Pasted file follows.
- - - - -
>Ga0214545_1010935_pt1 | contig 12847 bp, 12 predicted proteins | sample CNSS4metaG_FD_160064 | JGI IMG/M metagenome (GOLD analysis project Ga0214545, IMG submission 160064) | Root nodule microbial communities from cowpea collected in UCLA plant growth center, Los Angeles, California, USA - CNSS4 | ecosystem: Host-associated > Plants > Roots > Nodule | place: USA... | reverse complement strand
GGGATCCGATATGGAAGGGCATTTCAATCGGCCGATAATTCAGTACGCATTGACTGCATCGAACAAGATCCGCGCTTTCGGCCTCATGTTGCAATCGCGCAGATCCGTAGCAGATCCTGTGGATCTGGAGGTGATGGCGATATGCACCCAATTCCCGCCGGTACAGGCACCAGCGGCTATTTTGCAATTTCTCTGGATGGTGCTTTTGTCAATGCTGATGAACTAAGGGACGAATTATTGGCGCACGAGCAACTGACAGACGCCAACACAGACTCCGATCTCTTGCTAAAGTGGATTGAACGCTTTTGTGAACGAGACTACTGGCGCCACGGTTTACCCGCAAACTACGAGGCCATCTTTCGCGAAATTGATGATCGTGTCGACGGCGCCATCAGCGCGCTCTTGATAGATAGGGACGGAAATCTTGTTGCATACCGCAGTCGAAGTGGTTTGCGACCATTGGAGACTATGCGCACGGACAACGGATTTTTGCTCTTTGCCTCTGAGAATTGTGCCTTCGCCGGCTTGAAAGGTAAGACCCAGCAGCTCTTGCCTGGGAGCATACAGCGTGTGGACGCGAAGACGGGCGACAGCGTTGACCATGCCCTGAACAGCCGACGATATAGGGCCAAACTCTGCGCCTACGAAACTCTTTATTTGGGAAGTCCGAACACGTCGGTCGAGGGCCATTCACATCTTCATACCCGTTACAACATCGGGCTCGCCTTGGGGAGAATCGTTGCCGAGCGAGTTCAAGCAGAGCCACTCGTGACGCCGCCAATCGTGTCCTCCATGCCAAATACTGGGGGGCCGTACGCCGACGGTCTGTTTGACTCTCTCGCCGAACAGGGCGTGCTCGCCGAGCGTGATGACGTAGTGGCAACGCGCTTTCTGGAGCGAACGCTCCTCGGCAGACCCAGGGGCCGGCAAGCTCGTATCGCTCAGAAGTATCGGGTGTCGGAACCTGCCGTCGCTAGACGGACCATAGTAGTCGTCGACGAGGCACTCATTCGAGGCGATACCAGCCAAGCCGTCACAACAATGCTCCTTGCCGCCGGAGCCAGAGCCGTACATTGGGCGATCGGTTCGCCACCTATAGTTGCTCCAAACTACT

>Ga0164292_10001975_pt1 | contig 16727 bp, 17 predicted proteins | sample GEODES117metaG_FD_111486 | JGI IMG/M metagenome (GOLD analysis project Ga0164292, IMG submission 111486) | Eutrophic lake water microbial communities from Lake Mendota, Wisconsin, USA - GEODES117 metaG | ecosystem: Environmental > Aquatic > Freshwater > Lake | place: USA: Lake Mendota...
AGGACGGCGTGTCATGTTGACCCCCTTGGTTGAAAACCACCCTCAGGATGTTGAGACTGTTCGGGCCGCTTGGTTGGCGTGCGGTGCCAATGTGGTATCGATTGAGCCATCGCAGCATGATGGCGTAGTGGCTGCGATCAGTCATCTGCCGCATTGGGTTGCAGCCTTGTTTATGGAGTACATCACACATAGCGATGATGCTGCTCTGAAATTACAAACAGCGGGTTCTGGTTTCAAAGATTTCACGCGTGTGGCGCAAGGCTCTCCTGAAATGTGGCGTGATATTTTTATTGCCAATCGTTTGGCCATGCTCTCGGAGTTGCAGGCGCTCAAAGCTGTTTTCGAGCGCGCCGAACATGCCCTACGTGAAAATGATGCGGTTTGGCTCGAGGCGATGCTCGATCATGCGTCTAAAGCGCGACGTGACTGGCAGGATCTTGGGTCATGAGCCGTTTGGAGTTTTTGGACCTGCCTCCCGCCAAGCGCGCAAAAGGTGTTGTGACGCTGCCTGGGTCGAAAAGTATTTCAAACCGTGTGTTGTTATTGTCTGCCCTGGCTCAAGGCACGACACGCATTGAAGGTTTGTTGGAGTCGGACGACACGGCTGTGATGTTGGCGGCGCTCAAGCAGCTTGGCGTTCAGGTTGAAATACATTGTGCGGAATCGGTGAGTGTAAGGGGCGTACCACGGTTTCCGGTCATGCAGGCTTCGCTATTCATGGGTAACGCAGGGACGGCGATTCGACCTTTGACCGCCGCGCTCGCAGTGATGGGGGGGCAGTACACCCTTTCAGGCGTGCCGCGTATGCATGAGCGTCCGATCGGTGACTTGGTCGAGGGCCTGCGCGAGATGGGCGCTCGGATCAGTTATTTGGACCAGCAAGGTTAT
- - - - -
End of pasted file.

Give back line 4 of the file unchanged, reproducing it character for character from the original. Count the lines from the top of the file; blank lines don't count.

AGGACGGCGTGTCATGTTGACCCCCTTGGTTGAAAACCACCCTCAGGATGTTGAGACTGTTCGGGCCGCTTGGTTGGCGTGCGGTGCCAATGTGGTATCGATTGAGCCATCGCAGCATGATGGCGTAGTGGCTGCGATCAGTCATCTGCCGCATTGGGTTGCAGCCTTGTTTATGGAGTACATCACACATAGCGATGATGCTGCTCTGAAATTACAAACAGCGGGTTCTGGTTTCAAAGATTTCACGCGTGTGGCGCAAGGCTCTCCTGAAATGTGGCGTGATATTTTTATTGCCAATCGTTTGGCCATGCTCTCGGAGTTGCAGGCGCTCAAAGCTGTTTTCGAGCGCGCCGAACATGCCCTACGTGAAAATGATGCGGTTTGGCTCGAGGCGATGCTCGATCATGCGTCTAAAGCGCGACGTGACTGGCAGGATCTTGGGTCATGAGCCGTTTGGAGTTTTTGGACCTGCCTCCCGCCAAGCGCGCAAAAGGTGTTGTGACGCTGCCTGGGTCGAAAAGTATTTCAAACCGTGTGTTGTTATTGTCTGCCCTGGCTCAAGGCACGACACGCATTGAAGGTTTGTTGGAGTCGGACGACACGGCTGTGATGTTGGCGGCGCTCAAGCAGCTTGGCGTTCAGGTTGAAATACATTGTGCGGAATCGGTGAGTGTAAGGGGCGTACCACGGTTTCCGGTCATGCAGGCTTCGCTATTCATGGGTAACGCAGGGACGGCGATTCGACCTTTGACCGCCGCGCTCGCAGTGATGGGGGGGCAGTACACCCTTTCAGGCGTGCCGCGTATGCATGAGCGTCCGATCGGTGACTTGGTCGAGGGCCTGCGCGAGATGGGCGCTCGGATCAGTTATTTGGACCAGCAAGGTTAT